Since this is your first foray into loading I'm guessing you're not a national or even state level competition bullseye shooter otherwise you'd have been loading long before this to get to that level.

Although pulled plated bullets will suffer accuracy degradation for the type of shooting you most likely do, plinking, short range SD type practice, etc., two-inch group accuracy is not a major concern.

What difference does it make if the damaged bullets are only capable of six-inch groups at fifteen yards, you still get the practice of pulling the trigger and more importantly you can use those thousand bullets to learn how to work up loads and at the same time insure yourself that you're not going to damage your gun with your present questionable load.

Unfortunately I have to disagree with 106Fan, (Richard), on one point. I know of no reason not to reuse the powder from pulled rounds... there is nothing in the process that effects the powder in any way. If you're more comfortable with it as you pull each bullet simply dump the powder into an empty powder measure rather than incorporating it into you original powder container. (Even lead bullets with soft lube will not contaminate powder.)

Pull fifty rounds a night, (it doesn't take long), then you have enough to make four different work-ups with a few left over for screw-ups.

Seems like a safe and simple solution... but then again I'm a simple kind of guy.


Jack

RustyFN
01-01-2012, 19:56
At night with a high speed camera!

Richard



I'm in. :popcorn:

lead and plated are two different things

Yes and plated and jacketed are two different things also.

What I get a kick out of is when a new guy like this comes asking for help and everybody tries to help and all he wants to do is argue against what everybody is trying to tell him.

Dude go shoot them. Have fun. Wear 2 or 3 pairs of gloves incase. I know you don't want to hear it but I wouldn't shoot them if it was me.

Zombie Steve
01-01-2012, 19:57
And the Bubba battle cry of "hey ya'll, watch this!"

Hold muh beer!

RustyFN
01-01-2012, 20:02
You never know, shooting those loads might be almost as much fun as this.

http://www.youtube.com/watch?v=xaghVWhqXHQ

F106 Fan
01-01-2012, 20:02
There's really no reason why you'd lose anything but time and a little effort.

Since this is your first foray into loading I'm guessing you're not a national or even state level competition bullseye shooter otherwise you'd have been loading long before this to get to that level.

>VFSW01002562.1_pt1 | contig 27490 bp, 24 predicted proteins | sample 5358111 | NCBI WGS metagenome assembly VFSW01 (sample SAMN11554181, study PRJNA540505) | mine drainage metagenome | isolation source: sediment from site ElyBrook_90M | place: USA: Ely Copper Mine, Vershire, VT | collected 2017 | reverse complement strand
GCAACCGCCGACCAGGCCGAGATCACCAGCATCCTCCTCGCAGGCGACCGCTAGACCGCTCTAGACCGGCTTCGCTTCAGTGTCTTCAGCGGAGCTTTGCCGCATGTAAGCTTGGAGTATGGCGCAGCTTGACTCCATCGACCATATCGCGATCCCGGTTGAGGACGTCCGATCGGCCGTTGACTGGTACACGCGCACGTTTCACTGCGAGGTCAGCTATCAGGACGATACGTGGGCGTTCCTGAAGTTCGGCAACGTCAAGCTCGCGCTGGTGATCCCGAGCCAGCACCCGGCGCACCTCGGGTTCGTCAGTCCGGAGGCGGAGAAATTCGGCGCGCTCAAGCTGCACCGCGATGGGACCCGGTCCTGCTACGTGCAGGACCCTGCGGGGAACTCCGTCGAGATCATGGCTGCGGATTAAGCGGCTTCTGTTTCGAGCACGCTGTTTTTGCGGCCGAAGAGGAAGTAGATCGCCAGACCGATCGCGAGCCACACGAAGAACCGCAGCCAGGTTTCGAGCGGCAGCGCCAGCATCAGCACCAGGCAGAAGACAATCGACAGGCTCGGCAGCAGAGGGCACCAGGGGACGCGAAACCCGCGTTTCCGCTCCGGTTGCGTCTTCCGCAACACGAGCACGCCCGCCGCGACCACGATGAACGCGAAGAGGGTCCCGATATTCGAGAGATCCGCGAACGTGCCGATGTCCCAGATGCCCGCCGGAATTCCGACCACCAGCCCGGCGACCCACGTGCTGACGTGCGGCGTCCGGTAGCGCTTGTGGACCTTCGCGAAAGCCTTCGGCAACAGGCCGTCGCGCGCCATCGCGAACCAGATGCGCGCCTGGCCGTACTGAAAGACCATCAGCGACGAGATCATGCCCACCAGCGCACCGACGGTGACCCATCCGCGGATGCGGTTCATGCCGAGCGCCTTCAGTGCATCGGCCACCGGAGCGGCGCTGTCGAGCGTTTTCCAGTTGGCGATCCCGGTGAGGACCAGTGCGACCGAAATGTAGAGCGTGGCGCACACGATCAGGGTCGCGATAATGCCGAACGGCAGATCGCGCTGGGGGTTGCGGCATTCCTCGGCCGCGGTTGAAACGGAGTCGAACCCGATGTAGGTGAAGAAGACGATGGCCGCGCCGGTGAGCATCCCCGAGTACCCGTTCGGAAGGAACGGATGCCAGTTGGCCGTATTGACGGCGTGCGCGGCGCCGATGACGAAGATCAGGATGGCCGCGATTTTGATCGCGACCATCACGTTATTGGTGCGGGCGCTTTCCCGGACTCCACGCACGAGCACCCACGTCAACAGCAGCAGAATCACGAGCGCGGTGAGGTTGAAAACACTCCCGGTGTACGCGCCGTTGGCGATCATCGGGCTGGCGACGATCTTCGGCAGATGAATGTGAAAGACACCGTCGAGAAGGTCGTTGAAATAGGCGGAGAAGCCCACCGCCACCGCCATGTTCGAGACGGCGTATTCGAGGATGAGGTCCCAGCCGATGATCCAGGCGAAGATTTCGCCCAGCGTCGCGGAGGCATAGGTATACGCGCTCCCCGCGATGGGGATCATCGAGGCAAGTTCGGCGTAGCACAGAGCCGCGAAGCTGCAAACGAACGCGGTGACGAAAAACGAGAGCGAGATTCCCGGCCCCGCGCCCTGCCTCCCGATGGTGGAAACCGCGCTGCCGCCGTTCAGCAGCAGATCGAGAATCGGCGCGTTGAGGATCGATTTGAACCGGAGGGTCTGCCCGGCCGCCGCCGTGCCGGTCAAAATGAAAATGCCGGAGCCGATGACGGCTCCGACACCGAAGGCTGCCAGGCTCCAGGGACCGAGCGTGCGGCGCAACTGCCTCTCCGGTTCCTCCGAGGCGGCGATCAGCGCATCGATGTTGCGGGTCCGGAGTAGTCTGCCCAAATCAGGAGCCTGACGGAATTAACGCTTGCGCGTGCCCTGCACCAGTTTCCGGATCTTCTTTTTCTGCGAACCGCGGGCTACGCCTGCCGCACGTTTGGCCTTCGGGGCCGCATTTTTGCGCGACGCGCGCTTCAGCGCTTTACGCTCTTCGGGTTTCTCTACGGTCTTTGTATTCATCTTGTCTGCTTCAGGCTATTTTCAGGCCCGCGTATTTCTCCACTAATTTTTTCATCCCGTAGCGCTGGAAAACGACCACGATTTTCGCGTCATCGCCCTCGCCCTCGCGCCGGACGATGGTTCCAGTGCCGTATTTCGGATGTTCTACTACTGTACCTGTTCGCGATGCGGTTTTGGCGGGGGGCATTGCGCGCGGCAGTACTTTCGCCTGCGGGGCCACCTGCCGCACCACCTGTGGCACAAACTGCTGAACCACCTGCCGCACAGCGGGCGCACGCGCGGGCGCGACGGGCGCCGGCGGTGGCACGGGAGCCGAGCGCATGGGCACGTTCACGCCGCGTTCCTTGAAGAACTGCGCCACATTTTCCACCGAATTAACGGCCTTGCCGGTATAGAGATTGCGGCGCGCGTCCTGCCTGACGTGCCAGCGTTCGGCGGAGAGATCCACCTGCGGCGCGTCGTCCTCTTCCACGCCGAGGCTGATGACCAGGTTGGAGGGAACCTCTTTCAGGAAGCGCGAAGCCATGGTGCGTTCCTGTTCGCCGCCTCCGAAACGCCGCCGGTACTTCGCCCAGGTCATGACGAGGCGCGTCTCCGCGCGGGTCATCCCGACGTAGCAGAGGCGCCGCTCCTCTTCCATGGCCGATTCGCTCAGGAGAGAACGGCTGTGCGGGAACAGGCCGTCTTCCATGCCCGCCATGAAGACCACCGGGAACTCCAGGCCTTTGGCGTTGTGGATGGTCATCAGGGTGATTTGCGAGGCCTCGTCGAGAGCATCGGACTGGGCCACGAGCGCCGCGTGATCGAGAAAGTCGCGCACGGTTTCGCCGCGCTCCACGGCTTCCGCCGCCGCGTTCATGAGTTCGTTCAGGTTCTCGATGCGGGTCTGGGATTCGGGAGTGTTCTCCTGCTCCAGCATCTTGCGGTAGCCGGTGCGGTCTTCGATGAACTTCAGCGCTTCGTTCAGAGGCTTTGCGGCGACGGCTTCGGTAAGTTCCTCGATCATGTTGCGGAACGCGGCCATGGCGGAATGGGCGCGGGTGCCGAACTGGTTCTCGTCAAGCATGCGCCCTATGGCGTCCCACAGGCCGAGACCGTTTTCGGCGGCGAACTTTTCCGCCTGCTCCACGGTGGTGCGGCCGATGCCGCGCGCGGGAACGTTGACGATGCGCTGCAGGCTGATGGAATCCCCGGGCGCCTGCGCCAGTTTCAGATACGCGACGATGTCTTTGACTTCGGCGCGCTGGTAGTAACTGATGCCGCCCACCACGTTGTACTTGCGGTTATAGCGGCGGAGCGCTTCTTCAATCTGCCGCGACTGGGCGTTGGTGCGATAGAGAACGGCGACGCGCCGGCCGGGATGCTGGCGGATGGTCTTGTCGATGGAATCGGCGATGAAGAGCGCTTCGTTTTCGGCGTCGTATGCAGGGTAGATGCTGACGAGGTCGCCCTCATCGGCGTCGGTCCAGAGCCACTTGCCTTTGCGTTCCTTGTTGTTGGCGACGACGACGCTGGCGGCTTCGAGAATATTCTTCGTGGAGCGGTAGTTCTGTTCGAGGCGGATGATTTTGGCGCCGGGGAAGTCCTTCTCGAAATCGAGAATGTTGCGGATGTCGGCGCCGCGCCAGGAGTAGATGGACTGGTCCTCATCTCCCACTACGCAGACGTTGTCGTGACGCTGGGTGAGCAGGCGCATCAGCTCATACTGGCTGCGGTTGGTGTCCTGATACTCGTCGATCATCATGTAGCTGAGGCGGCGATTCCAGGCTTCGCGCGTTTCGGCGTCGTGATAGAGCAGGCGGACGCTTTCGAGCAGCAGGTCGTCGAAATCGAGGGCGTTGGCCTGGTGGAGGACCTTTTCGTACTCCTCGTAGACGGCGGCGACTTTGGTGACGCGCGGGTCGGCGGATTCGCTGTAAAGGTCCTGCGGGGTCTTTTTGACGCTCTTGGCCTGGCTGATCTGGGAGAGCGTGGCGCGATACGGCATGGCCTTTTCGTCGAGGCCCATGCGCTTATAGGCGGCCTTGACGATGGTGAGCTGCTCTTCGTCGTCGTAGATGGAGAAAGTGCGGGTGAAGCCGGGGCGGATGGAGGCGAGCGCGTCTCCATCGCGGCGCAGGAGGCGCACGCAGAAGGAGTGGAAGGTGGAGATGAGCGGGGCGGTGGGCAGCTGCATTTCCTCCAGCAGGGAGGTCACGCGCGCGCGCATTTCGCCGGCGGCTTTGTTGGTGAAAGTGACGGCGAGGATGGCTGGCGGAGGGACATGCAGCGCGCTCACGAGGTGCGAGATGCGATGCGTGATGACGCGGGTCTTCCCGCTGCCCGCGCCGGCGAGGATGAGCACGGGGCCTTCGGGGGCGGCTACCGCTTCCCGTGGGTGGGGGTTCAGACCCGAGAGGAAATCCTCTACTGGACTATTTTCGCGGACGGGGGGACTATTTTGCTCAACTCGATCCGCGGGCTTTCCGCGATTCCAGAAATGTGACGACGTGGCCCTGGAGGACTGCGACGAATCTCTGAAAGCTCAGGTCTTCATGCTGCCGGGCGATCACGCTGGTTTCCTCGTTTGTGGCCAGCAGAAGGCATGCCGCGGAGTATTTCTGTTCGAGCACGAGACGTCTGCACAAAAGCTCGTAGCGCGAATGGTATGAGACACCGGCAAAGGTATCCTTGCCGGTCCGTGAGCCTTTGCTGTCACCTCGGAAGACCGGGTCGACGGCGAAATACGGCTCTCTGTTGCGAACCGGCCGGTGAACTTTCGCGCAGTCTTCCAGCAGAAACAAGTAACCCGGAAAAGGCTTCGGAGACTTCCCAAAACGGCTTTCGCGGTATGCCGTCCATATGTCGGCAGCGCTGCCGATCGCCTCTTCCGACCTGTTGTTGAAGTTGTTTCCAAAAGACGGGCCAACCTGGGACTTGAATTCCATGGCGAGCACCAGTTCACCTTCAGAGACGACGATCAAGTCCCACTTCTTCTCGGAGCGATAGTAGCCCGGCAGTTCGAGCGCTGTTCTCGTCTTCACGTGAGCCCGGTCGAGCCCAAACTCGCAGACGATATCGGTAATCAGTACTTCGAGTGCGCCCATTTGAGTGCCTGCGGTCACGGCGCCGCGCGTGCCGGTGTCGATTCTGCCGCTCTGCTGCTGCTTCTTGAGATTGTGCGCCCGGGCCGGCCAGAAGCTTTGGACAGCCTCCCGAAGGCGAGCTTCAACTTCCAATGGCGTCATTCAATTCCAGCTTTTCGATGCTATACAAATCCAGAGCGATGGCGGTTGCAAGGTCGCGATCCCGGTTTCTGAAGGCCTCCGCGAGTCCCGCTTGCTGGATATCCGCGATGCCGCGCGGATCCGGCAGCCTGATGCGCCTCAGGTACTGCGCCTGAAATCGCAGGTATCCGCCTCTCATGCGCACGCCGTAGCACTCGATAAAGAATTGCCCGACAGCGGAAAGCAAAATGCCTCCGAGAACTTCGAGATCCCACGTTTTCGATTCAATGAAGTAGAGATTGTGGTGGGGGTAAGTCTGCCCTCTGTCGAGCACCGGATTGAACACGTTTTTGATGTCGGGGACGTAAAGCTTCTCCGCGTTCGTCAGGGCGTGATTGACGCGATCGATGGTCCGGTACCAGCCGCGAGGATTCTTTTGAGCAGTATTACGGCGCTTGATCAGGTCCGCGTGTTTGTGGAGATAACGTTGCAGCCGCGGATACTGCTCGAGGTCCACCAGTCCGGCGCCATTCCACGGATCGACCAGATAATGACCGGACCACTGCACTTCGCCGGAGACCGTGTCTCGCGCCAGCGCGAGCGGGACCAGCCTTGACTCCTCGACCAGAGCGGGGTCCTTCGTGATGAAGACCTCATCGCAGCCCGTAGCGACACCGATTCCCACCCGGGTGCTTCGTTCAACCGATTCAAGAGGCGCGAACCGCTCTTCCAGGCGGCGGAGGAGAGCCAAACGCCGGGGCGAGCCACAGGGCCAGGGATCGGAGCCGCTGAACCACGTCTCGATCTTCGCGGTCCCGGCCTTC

Although pulled plated bullets will suffer accuracy degradation for the type of shooting you most likely do, plinking, short range SD type practice, etc., two-inch group accuracy is not a major concern.

What difference does it make if the damaged bullets are only capable of six-inch groups at fifteen yards, you still get the practice of pulling the trigger and more importantly you can use those thousand bullets to learn how to work up loads and at the same time insure yourself that you're not going to damage your gun with your present questionable load.

Unfortunately I have to disagree with 106Fan, (Richard), on one point. I know of no reason not to reuse the powder from pulled rounds... there is nothing in the process that effects the powder in any way. If you're more comfortable with it as you pull each bullet simply dump the powder into an empty powder measure rather than incorporating it into you original powder container. (Even lead bullets with soft lube will not contaminate powder.)

Pull fifty rounds a night, (it doesn't take long), then you have enough to make four different work-ups with a few left over for screw-ups.

Seems like a safe and simple solution... but then again I'm a simple kind of guy.


Jack


I'm with Jack, pull them and start over. I don't personally save the powder but I don't normally pull more than 4 or 5 bullets. I just dump the powder in the trash can and move on.

Now, for 1000 bullets, I might have to change my mind. That's a heck of a lot of powder to dump in the trash. I might just spread that over the lawn. Actually, I think maybe Jack has the right idea. With that much powder at stake maybe it's worth recovering.

Richard

WiskyT
01-01-2012, 20:05
You never know, shooting those loads might be almost as much fun as this.

http://www.youtube.com/watch?v=xaghVWhqXHQ

There isn't enough room for the amount of :rofl: it would take to accurately describe my reaction to that video.

n2extrm
01-01-2012, 20:07
probably will shoot them as is, not wasting 200 + dollars, call me a tight *** but it is what it is:whistling::supergrin:.

im not trolling, when i started this thread it was a legit question

How much is a Glock selling for these days? How about a set of fingers? Some stitches got to be pricey too? :whistling:

Seriously when they publish load data it is based on a number of specific items that were used in that test yielding that result in that gun or test barrel. As soon as you change anything at all you will get different results. A slight difference in bullet style, bearing surface, profile and you have a major change in the end results. A different gun, cases or primer and things can go south fast.